# Tag Info

10

I've implemented this recently, basically it counts how many times each specific colour borders another colour to make up a frequency table. To generate an image, a random colour and position are selected and the rest of the image is built up from there. Results aren't very coherent, but they match the colour palette of the original. In order to make sure ...

6

In general, one cannot expect rk4 to maintain quadratic invariants of the system, it simply doesn't do that. Methods that do maintain specific invariants have to be specially devised — this usually goes by the name of geometric integration. Symplectic integrators are the most common kind of these methods, although not for your problem. See, for example, the ...

4

Let's say you have numbered your vertices along the line $y=-\pi/2$ as $u_1,u_2,\ldots,u_n$ (so that you'll have a total of $N=nm$ vertices, with $m$ rows of vertices covering your domain). Then your constraint can be written as $$u_2=u_1, \\ u_3=u_1, \\ \vdots \\ u_n=u_1.$$ (And the same, obviously, for the vertices at the upper boundary.) This can be ...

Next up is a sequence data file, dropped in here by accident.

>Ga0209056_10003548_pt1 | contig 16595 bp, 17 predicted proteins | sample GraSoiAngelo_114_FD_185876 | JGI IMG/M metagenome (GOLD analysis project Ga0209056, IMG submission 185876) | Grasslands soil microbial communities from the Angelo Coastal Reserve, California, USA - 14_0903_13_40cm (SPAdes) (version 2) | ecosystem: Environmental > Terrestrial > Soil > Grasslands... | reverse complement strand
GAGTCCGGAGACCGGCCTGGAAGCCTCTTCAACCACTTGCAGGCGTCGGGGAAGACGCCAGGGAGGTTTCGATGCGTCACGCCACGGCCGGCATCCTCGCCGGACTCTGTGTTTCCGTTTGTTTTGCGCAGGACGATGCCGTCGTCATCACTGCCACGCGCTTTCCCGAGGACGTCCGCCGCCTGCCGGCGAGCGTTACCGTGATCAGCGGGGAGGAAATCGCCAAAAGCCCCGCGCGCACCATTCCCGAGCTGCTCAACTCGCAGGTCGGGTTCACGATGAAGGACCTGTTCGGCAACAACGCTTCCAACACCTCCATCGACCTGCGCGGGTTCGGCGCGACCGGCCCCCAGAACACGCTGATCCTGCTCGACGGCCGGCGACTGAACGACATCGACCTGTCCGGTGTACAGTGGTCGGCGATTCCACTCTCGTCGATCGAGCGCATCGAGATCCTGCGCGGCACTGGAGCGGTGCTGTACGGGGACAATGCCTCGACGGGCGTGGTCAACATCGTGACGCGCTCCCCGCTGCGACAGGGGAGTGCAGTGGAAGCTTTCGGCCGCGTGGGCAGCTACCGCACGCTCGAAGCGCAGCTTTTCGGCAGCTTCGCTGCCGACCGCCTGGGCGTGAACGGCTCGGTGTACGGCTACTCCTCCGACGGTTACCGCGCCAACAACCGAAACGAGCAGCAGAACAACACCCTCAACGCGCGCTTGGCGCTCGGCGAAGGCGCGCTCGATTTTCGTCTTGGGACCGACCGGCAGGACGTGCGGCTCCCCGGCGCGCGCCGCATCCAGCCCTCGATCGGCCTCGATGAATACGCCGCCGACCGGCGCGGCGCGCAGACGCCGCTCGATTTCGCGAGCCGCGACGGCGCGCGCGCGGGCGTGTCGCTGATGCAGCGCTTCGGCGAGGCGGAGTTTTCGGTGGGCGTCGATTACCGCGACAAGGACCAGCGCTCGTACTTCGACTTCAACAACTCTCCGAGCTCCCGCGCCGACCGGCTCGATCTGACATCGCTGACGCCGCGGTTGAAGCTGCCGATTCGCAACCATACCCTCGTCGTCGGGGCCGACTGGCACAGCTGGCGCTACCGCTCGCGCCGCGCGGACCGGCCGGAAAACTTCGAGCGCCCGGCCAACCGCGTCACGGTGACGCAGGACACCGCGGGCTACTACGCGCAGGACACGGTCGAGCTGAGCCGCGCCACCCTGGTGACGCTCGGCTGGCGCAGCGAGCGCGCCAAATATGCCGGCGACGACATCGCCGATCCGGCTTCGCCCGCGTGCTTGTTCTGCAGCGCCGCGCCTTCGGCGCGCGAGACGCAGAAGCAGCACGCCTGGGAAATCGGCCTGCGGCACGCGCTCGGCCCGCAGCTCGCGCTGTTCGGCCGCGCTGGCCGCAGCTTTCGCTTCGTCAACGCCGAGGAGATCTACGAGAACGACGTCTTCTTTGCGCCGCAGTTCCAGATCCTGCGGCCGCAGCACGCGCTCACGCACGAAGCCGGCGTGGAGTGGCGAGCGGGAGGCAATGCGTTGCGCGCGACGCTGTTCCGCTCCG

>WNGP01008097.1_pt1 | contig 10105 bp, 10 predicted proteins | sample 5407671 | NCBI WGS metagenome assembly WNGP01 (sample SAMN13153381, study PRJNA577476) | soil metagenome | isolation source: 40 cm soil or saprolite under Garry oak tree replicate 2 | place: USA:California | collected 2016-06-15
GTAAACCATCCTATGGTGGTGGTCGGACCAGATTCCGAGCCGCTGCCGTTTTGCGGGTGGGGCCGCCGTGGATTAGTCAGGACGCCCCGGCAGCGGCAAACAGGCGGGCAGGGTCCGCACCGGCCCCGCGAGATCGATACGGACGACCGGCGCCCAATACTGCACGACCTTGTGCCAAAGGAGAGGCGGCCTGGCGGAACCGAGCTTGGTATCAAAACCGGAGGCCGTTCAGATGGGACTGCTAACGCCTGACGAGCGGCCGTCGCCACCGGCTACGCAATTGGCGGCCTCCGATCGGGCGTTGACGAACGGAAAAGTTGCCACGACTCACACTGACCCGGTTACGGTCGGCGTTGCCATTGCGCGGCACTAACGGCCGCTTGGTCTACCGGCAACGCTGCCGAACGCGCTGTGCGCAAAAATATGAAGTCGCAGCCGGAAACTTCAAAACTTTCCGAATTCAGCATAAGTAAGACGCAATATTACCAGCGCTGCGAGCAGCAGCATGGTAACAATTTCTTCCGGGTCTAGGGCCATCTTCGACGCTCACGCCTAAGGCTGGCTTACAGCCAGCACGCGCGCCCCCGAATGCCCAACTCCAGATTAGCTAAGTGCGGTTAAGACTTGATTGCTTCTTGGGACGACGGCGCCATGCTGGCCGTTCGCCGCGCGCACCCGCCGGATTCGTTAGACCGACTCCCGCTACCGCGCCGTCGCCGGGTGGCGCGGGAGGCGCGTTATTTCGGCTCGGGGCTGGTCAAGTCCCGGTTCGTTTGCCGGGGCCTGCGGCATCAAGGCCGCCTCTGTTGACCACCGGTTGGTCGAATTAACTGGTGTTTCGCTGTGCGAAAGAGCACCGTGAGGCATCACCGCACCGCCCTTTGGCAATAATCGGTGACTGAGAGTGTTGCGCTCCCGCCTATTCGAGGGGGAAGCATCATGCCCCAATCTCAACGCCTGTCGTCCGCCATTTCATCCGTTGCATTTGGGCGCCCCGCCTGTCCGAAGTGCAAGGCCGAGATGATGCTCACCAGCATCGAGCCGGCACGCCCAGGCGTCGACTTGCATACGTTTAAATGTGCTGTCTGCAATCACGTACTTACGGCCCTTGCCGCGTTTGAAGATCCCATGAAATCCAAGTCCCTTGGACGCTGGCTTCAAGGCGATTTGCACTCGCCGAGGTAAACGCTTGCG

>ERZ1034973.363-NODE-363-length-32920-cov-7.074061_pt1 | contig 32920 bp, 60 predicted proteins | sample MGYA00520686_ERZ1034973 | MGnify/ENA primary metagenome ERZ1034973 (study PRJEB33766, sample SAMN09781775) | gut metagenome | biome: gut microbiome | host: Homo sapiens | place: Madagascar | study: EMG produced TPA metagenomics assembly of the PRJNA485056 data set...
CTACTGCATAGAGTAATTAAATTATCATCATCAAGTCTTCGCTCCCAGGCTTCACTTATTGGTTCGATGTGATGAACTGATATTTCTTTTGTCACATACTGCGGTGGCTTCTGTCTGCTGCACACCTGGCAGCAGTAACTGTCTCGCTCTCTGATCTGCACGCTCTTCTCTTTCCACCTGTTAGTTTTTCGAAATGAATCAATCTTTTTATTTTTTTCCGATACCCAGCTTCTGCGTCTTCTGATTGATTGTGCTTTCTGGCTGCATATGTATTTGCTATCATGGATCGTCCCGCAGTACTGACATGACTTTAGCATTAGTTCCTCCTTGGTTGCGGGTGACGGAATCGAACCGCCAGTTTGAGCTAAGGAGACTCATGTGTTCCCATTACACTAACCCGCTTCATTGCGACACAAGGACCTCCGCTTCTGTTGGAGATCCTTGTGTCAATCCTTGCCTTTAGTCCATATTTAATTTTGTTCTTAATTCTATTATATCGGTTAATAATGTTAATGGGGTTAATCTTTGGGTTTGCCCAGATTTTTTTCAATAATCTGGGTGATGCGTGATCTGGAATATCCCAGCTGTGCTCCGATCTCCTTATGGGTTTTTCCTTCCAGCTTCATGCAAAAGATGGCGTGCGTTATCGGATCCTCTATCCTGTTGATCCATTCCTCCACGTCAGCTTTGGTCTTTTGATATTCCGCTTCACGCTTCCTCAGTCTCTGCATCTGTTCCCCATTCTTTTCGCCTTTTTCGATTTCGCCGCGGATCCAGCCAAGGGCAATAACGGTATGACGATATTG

4

You want to convert a constrained problem into an unconstrained problem. There are two general techniques for this: If you have a constraint of the form $g(x_1,...,x_N)=0$, then you may be able to write it as $x_N=f(x_1,...,x_{N-1})$ and thereby simply eliminate one of the variables from your problem. You then don't need the constraint any more. (Of course, ...

4

As a matter of fact, if you project each Runge-Kutta stage you will (in general) reduce the method to first order accuracy; this effect is similar to the order reduction that can occur due to boundary condition implementations. To explain it briefly, notice that the first stage of the method is just a forward Euler step, which gives a first-order accurate ...

4

The way to deal with this kind of constraint is to add "slack variables" to your system. In your case, let us say that you want to solve the problem $$\min_a c^T a \\ \text{subject to}\; \sum_{i=1}^{N-1} |a_i - a_{i+1}| \le 2$$ then you could introduce slack variables $y_1,\ldots y_{N-1}$ so that $$y_i \ge |a_i-a_{i+1}|$$ and then solve this ...